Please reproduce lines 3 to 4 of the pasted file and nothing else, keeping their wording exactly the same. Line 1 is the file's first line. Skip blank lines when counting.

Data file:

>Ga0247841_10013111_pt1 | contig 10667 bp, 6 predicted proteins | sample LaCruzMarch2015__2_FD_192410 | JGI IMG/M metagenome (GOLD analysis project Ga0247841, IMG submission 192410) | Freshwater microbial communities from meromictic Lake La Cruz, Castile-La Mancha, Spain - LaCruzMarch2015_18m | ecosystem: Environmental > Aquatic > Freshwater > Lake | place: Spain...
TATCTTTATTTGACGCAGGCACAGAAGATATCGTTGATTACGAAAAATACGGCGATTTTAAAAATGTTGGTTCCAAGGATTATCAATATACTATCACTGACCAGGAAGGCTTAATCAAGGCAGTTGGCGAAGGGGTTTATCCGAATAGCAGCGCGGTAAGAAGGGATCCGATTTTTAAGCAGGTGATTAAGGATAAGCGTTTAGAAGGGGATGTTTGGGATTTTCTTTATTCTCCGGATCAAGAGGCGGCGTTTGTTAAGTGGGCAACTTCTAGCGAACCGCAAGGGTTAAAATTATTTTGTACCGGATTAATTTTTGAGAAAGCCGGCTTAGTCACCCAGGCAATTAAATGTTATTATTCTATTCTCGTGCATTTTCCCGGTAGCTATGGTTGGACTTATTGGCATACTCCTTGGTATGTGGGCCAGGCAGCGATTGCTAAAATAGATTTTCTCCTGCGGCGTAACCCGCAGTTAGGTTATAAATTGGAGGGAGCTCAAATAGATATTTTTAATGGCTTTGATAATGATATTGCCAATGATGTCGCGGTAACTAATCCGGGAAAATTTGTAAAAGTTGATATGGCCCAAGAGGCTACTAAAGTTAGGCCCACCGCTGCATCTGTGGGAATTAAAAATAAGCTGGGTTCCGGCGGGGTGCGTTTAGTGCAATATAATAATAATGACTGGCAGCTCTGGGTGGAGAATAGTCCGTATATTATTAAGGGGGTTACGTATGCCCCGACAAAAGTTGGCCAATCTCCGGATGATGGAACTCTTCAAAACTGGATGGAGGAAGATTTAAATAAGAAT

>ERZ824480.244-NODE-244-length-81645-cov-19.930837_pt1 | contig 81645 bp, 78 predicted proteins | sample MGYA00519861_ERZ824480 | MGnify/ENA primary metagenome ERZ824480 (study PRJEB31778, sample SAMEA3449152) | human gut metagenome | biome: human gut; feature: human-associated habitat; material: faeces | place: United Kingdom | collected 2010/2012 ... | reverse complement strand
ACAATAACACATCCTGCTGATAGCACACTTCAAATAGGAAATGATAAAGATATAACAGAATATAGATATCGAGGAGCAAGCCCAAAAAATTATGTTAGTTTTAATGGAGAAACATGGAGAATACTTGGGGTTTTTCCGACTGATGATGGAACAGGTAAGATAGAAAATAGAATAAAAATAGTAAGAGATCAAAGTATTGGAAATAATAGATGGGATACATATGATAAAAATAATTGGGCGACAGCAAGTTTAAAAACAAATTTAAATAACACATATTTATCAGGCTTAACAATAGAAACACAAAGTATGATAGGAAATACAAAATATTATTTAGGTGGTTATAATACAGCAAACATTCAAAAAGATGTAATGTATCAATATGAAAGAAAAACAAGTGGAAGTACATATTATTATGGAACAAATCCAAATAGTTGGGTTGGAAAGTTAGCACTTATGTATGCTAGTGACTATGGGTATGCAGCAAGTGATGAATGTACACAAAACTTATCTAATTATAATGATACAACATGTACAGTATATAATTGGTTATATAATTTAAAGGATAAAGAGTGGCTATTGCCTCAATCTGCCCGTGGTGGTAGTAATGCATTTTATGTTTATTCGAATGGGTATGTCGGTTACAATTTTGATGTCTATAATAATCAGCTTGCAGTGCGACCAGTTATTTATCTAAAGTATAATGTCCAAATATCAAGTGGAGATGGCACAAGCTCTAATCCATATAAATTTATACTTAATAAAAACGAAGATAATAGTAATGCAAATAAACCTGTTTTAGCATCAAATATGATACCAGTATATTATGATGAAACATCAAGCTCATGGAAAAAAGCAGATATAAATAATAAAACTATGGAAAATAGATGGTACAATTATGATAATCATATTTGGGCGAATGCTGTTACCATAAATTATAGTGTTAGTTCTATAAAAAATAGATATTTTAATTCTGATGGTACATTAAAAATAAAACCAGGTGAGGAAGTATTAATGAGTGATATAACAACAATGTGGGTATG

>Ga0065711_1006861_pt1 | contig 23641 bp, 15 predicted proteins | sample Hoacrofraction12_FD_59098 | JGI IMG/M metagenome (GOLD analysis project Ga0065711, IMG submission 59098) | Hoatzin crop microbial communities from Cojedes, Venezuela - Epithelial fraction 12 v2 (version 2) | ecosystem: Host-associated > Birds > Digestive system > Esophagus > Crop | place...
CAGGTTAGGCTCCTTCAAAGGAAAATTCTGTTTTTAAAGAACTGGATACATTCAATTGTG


>ERZ824480.244-NODE-244-length-81645-cov-19.930837_pt1 | contig 81645 bp, 78 predicted proteins | sample MGYA00519861_ERZ824480 | MGnify/ENA primary metagenome ERZ824480 (study PRJEB31778, sample SAMEA3449152) | human gut metagenome | biome: human gut; feature: human-associated habitat; material: faeces | place: United Kingdom | collected 2010/2012 ... | reverse complement strand
ACAATAACACATCCTGCTGATAGCACACTTCAAATAGGAAATGATAAAGATATAACAGAATATAGATATCGAGGAGCAAGCCCAAAAAATTATGTTAGTTTTAATGGAGAAACATGGAGAATACTTGGGGTTTTTCCGACTGATGATGGAACAGGTAAGATAGAAAATAGAATAAAAATAGTAAGAGATCAAAGTATTGGAAATAATAGATGGGATACATATGATAAAAATAATTGGGCGACAGCAAGTTTAAAAACAAATTTAAATAACACATATTTATCAGGCTTAACAATAGAAACACAAAGTATGATAGGAAATACAAAATATTATTTAGGTGGTTATAATACAGCAAACATTCAAAAAGATGTAATGTATCAATATGAAAGAAAAACAAGTGGAAGTACATATTATTATGGAACAAATCCAAATAGTTGGGTTGGAAAGTTAGCACTTATGTATGCTAGTGACTATGGGTATGCAGCAAGTGATGAATGTACACAAAACTTATCTAATTATAATGATACAACATGTACAGTATATAATTGGTTATATAATTTAAAGGATAAAGAGTGGCTATTGCCTCAATCTGCCCGTGGTGGTAGTAATGCATTTTATGTTTATTCGAATGGGTATGTCGGTTACAATTTTGATGTCTATAATAATCAGCTTGCAGTGCGACCAGTTATTTATCTAAAGTATAATGTCCAAATATCAAGTGGAGATGGCACAAGCTCTAATCCATATAAATTTATACTTAATAAAAACGAAGATAATAGTAATGCAAATAAACCTGTTTTAGCATCAAATATGATACCAGTATATTATGATGAAACATCAAGCTCATGGAAAAAAGCAGATATAAATAATAAAACTATGGAAAATAGATGGTACAATTATGATAATCATATTTGGGCGAATGCTGTTACCATAAATTATAGTGTTAGTTCTATAAAAAATAGATATTTTAATTCTGATGGTACATTAAAAATAAAACCAGGTGAGGAAGTATTAATGAGTGATATAACAACAATGTGGGTATG